Saturday, October 27, 2018 by Mike Adams
FBI Director Christopher Wary may be just as dishonest as former FIB director James Comey. (Not a typo.)
Suddenly Wray is trying to convince the world that the hoax pipe bomb props which were mailed to Democrats are really, somehow, IEDs (Improved Explosive Devices). In truth, real mail bombs don’t contain timers for the simple reason that such devices are intended to be detonated by the physical act of the recipient opening the package, not based on a specific time (since nobody knows exactly when someone will receive a package sent through the U.S. Postal Service).
Not only did these hoax pipe bombs contain mock timers crudely taped to PVC pipe; the timers had no alarm function, meaning they couldn’t even “theoretically” be used to detonate anything.
They were hoax props, in other words, not functioning explosive devices.
But the FBI is claiming no, they are (somehow) real “IEDs.”
The really huge red flag in all this is how FBI Director Christopher Wary resorted to techno-jargon to try to make non-explosive materials sound like explosives. In a press conference where he stated the fake pipe bombs were “not hoaxes,” he described them as containing, “energetic material that can become combustible when subjected to heat or friction.”
Wow, sounds scary, doesn’t it?
Except that in reality, almost anything can qualify as something that “becomes combustible when subjected to heat or friction.” This includes, by the way, a box of Cheerios, a loaf of bread, a tub of grease, frozen corn, old newspapers, a pair of smelly socks, a bicycle tire and even pieces of glass. All these items burn if you cook them at high enough temperatures, which is essentially what Director Wray is saying.
But none of these things are explosives. If you received a fake pipe bomb filled with Cheerios, would the Cheerios suddenly transform it into a REAL pipe bomb? According to Wray, stuffing Cheerios into a PVC pipe turns the device into an IED.
By that logic, every grocery store in America is a terrorist supply hub. Why isn’t the FBI raiding Wal-Mart retail outlets across the country? Almost everything they sell is “combustible” if you cook it at high enough temperatures. And the phrase “energetic material” applies to literally everything that has mass, since all mass is energy, as physics has long since taught us.
Christopher Wray might as well have said, “The PVC pipes were filled with stuff, and stuff might burn if you cook it.” That’s essentially what he said. This means that in order for these fake pipe bombs to actually burn, they would have had to be sent with instructions to place them in commercial ovens and cook them at 2000 degrees to cause them to “become combustible,” as Wray claims.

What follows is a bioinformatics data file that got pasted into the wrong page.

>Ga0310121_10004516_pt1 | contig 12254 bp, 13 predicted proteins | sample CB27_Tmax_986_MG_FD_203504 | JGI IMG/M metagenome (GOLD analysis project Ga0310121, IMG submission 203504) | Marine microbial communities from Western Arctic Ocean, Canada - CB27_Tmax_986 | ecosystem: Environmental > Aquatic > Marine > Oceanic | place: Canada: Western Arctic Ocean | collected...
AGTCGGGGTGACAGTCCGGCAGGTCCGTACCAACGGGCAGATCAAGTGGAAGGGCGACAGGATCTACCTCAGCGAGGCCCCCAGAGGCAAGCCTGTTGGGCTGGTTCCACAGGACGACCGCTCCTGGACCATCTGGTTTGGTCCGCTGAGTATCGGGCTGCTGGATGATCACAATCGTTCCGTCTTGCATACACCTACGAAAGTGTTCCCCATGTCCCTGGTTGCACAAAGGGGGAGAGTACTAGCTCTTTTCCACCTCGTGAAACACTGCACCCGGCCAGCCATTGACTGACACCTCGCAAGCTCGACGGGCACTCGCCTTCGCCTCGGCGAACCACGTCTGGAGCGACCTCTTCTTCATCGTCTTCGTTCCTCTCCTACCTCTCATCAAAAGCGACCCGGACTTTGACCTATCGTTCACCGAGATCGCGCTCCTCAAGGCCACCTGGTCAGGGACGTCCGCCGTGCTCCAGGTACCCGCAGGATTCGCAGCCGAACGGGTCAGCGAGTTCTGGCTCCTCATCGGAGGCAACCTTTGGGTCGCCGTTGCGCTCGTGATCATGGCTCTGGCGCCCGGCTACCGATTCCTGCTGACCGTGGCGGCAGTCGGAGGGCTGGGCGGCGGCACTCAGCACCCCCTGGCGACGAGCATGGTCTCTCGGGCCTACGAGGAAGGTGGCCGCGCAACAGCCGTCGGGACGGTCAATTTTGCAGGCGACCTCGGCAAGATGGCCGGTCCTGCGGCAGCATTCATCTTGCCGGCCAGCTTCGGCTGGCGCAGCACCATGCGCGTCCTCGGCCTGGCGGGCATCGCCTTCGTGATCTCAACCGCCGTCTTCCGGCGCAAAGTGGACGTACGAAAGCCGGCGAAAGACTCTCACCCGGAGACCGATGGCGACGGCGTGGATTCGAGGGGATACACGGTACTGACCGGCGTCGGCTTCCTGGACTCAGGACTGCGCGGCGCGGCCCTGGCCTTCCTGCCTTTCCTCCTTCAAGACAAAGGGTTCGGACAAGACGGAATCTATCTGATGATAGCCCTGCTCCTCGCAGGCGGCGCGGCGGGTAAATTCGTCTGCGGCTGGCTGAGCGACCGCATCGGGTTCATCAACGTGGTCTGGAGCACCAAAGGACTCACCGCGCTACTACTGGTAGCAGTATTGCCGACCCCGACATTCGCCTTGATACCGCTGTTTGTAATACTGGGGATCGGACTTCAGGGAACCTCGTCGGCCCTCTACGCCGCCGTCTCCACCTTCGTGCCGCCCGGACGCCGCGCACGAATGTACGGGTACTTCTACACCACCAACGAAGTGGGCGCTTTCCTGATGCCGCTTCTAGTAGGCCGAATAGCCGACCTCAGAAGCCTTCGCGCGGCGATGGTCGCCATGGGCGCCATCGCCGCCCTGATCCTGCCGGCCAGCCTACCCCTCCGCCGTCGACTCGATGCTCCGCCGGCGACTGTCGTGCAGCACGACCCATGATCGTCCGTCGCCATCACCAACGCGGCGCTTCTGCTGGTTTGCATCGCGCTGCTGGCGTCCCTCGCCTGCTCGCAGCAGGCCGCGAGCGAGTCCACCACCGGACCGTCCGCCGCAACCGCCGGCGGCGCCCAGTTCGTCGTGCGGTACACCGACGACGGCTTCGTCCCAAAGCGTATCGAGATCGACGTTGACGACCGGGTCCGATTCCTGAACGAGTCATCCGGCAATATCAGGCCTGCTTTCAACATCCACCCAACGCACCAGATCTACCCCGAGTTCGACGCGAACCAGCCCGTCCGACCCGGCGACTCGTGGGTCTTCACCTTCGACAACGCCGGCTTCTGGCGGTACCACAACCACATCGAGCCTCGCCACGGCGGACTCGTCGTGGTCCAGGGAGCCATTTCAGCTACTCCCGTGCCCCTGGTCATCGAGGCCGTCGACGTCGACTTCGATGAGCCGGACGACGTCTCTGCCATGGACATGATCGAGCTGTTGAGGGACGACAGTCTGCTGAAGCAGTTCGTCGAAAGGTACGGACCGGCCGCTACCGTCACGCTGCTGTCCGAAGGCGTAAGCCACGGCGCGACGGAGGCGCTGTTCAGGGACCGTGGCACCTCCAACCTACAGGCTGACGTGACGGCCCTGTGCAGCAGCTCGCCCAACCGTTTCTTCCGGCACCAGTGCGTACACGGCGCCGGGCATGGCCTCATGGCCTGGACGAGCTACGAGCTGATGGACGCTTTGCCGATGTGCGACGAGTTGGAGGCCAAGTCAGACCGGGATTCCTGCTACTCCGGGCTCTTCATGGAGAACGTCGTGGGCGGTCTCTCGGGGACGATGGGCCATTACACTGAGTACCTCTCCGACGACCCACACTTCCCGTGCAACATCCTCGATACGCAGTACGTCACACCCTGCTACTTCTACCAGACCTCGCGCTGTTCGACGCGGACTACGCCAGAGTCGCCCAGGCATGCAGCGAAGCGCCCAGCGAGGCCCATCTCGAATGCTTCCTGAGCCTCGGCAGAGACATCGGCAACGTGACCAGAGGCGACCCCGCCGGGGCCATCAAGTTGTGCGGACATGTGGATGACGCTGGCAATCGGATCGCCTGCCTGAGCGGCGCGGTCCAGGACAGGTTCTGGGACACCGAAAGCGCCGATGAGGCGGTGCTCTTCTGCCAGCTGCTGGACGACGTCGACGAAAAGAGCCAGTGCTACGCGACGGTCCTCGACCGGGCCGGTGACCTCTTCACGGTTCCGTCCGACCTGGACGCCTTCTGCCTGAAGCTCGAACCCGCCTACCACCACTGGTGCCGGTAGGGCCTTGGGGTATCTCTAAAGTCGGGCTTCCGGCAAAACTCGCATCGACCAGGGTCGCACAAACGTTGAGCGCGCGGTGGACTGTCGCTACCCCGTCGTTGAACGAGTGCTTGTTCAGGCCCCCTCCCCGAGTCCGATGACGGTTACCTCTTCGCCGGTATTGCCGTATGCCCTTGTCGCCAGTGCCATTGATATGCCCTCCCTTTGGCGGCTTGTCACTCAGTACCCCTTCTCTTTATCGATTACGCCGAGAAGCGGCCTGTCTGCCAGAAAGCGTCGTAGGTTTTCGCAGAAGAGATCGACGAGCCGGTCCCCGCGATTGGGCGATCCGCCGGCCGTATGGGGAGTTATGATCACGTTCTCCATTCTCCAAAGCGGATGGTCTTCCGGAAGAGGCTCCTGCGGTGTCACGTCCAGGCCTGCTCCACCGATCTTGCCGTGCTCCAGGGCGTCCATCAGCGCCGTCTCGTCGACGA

Every scientist in the world should be calling out Wray for his misleading claim.
The Conservative Treehouse points out something else noteworthy about all this:
As former federal proseuctor Andrew McCarthy noted, if the mailed IED devices were “functionally explosive” they would fall under the category “weapons of mass destruction” [defined here by U.S. code] and the indictment would include 18 US Code 2332a [SEE HERE] The absence of this charge infers the devices were not functionally explosive.
The pattern within the indictment in combination with the comments from the DOJ and FBI seems odd; and, in my humble opinion, rather political in nature from the perspective of FBI Director Christopher Wray (whom I think is extremely sketchy).
In other words, Sayoc wasn’t charged with sending explosive devices for the simple reason that the fake pipe bombs did not contain explosives. They contained “energetic material,” according to FBI Director Wray, a definition that applies to anything since all matter is energy according to Einstein’s E=MC(squared).
FBI Director Wray, in other words, is deliberately deceiving the American public. So what else is new? Isn’t it also interesting that Wray’s false claim fits right into the anti-Trump narrative of the dishonest lying media?
Read more about the lying, corrupt FBI at FBIcorruption.news.
Finally, according to NBC News, via a Tom Winter tweet:
NBC News: Under pre-Miranda (public safety exemption) questioning Cesar Sayoc told federal investigators he didn’t do it and would not say how many packages he sent.
Was Sayoc set up and selected precisely because he was an unstable person with a criminal history that would make this hoax convincing to the public?
NBC News: Under pre-Miranda (public safety exemption) questioning Cesar Sayoc told federal investigators he didn't do it and would not say how many packages he sent.
Post-Miranda he requested a lawyer and refused to talk.
-Reported by @jonathan4ny
— Tom Winter (@Tom_Winter) October 26, 2018